- Jonathan Haack
- Haack’s Networking
Alright, so to make Windows 11 work on a GNU/Linux VM with virt-manager you need UEFI-based secure boot and a TPM module. Here’s what I did after searching online for a few days. First, set up a TPM module on your host OS:
sudo apt -y install dpkg-dev debhelper libssl-dev libtool net-tools libfuse-dev libglib2.0-dev libgmp-dev expect libtasn1-dev socat python3-twisted gnutls-dev gnutls-bin libjson-glib-dev gawk git python3-setuptools softhsm2 libseccomp-dev automake autoconf libtool gcc build-essential libssl-dev dh-exec pkg-config dh-autoreconf dh-apparmor
git clone https://github.com/stefanberger/libtpms.git
dpkg-buildpackage -us -uc -j4
sudo apt install ../libtpms*.deb
git clone https://github.com/stefanberger/swtpm.git
dpkg-buildpackage -us -uc -j4
sudo apt install ../swtpm*.deb
These instructions are pulled from the ”swtpm” maintainer’s git, which had instructions for building ”swtpm” on both [[https://github.com/stefanberger/swtpm/wiki#build-deb-package-ubuntu-debian|Debian]] and [[https://github.com/stefanberger/libtpms/wiki#build-a-package-on-ubuntu|Ubuntu]], but also a big thanks to sej7278 on Reddit who consolidated and simplified them into a recipe. The only thing I found missing on my end, was I needed to add ”dh-apparmor” to the above package dependency list. Now that the software TPM is running, the next step is to add UEFI support to virt-manager, by creating a UEFI / secure boot environment using the ovmf package. To do that, I located the [[https://wiki.debian.org/SecureBoot/VirtualMachine|Debian wiki]] on the topic and headed over to the [[https://packages.debian.org/bullseye/all/ovmf-ia32/download|package download]] page and then used ”dpkg -i” to install it. After this, I rebooted my machine and started up virt-manager. In virt-manager, create a new machine, select the Windows 11 .iso file, create a virtual disk that you prefer, and then select “customize before finishing.” In the machine configuration window that comes next, first set up Overview as follows:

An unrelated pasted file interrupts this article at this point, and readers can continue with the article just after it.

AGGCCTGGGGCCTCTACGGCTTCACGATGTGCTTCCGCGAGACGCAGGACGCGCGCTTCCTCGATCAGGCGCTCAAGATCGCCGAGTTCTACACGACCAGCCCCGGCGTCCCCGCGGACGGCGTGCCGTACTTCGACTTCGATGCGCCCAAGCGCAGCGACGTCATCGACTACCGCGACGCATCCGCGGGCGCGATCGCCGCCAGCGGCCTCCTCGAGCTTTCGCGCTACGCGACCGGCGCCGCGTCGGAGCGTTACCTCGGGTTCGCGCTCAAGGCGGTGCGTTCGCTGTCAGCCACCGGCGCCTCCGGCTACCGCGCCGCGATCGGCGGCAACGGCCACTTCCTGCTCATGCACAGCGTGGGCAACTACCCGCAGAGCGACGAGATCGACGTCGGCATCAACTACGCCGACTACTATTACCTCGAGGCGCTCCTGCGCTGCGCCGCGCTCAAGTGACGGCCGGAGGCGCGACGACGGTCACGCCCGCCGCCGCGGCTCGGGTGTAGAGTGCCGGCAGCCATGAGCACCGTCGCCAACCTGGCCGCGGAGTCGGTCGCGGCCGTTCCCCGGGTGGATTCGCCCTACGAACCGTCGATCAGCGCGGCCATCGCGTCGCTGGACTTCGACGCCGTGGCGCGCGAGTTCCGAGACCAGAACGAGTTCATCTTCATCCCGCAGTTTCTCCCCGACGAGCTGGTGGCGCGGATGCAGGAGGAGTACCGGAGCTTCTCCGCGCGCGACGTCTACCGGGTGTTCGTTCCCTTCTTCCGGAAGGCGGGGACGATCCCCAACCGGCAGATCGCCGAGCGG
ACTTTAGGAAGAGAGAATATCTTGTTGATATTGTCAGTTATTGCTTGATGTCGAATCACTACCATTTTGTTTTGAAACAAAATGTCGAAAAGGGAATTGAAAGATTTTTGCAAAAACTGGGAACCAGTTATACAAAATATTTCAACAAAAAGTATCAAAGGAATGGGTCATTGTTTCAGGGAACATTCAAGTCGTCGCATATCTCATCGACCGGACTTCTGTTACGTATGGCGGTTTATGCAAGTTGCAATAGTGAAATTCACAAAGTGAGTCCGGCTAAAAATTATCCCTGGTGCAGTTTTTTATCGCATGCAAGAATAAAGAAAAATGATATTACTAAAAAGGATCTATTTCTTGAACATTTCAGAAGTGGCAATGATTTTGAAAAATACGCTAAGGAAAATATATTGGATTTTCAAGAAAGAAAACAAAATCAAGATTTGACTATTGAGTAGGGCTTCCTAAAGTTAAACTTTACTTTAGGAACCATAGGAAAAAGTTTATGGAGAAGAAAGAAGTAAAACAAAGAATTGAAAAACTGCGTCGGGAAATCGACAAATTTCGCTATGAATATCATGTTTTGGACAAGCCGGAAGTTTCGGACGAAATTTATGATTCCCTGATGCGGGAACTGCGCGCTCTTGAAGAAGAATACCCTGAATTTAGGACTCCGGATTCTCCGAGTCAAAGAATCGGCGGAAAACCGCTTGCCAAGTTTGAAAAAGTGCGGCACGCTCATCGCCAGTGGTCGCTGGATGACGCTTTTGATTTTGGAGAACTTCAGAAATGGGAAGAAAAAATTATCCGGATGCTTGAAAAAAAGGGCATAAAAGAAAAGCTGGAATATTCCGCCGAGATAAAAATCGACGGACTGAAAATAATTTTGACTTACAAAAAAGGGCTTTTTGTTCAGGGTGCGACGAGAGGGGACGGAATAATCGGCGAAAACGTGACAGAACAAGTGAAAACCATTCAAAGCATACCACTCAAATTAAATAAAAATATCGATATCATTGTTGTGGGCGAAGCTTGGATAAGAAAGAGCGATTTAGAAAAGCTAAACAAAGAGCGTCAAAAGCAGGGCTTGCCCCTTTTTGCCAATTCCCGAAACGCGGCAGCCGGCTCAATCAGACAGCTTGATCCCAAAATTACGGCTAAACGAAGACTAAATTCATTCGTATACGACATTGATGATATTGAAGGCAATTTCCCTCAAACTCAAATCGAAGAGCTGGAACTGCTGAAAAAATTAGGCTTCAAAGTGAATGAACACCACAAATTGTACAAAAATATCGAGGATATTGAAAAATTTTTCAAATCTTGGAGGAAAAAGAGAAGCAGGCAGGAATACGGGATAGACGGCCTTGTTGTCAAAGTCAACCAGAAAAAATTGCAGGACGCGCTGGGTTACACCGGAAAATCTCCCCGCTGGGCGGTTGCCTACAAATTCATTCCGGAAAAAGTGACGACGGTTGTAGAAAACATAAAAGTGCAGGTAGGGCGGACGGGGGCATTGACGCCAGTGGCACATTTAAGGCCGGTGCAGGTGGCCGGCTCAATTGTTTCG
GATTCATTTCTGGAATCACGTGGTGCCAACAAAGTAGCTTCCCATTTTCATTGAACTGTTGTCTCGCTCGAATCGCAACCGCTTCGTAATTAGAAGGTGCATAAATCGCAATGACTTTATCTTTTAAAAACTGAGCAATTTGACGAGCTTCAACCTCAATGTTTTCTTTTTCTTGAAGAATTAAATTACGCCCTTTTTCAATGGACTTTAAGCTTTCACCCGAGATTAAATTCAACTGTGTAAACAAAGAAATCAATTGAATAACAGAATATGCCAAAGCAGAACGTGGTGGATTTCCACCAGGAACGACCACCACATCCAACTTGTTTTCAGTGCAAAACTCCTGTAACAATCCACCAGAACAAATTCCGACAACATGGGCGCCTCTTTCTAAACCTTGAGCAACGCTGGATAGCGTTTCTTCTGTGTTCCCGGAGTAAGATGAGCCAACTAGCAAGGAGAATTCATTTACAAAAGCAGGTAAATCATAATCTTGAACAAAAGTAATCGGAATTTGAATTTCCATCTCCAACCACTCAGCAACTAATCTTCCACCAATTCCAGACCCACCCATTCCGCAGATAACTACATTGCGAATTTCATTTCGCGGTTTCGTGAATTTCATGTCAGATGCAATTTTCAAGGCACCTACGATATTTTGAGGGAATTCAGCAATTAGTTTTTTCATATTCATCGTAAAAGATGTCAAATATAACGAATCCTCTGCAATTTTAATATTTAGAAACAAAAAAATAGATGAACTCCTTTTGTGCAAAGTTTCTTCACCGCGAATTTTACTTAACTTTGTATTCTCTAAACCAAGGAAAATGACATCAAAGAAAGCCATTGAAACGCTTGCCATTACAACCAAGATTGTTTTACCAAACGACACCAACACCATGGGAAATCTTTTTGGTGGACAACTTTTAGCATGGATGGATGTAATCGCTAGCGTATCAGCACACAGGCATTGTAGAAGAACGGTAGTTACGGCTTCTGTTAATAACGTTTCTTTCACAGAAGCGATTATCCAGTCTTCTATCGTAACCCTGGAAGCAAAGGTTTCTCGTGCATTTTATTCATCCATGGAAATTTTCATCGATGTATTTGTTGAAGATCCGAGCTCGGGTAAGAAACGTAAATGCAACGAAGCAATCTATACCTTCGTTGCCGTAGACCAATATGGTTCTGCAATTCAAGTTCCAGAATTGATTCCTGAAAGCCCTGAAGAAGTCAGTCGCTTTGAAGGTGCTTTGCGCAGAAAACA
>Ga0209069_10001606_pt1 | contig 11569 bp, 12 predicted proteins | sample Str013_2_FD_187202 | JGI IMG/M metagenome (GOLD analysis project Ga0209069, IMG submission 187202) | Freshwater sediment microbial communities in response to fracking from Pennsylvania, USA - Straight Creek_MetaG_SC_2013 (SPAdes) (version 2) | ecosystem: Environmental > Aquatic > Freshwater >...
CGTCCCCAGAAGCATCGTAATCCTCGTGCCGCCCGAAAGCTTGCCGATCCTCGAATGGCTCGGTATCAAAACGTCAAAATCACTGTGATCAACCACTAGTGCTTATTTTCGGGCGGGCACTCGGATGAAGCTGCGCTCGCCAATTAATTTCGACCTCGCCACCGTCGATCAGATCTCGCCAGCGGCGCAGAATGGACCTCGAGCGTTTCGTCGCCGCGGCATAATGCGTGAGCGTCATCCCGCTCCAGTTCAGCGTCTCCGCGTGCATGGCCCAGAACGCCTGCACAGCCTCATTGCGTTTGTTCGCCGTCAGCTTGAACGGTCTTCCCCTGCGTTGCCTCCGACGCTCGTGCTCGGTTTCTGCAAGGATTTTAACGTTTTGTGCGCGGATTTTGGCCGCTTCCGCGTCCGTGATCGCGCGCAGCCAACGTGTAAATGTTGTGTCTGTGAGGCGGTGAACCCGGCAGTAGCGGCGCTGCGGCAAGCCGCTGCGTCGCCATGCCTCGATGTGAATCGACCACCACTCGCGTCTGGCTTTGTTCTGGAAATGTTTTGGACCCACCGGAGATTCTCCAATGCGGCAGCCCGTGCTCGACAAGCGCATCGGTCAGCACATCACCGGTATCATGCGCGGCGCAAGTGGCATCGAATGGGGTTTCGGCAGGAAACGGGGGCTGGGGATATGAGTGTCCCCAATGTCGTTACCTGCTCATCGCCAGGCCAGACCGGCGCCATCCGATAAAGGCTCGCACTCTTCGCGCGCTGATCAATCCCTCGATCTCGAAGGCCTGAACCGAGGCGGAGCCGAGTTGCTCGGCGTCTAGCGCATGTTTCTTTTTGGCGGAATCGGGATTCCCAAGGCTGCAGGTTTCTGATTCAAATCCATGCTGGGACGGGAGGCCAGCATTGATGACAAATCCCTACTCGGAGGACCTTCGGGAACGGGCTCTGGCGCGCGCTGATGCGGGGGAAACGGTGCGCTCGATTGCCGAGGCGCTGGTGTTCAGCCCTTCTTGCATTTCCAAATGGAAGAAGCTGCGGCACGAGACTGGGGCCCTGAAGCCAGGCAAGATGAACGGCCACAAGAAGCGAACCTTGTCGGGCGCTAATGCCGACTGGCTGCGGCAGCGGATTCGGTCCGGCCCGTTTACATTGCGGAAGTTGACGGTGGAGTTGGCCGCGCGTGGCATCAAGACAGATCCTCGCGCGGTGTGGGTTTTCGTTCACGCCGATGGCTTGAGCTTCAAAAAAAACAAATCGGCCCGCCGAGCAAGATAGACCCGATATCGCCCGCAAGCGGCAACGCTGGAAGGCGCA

The Overview pane allows you to pick a chipset and specify the bootloader you want to use. These options were specified on many Wikis, so I followed suit. After this was done, I then changed the Boot Options so that the CD-ROM was punched, and so that it was at the top of the list. This is because virt-manager interprets the .iso as a CD-ROM and won’t find the installer media unless this is done. It might already be set this way on your virt-manager instance but it was not on mine because I had disabled it before. I only figured this out after searching through random forums and banging my head. Super obvious in hindsight; thanks to shawnsg’s random ltt post!
Lastly, once virt-manager was configured for using secure boot and to load the installer media, it was now time to configure this virtual machine to use the software based TPM module we created earlier. To do that, I clicked “Add Hardware” in the virt-manager GUI, selected TPM, and left the default settings.
Once those two environments were built, the ovfm package installed, and virt-manager configured to leverage all of those properly, the machine booted flawlessly. Here’s the splash screen after the core parts of the OS installed:
Director, Haack’s Networking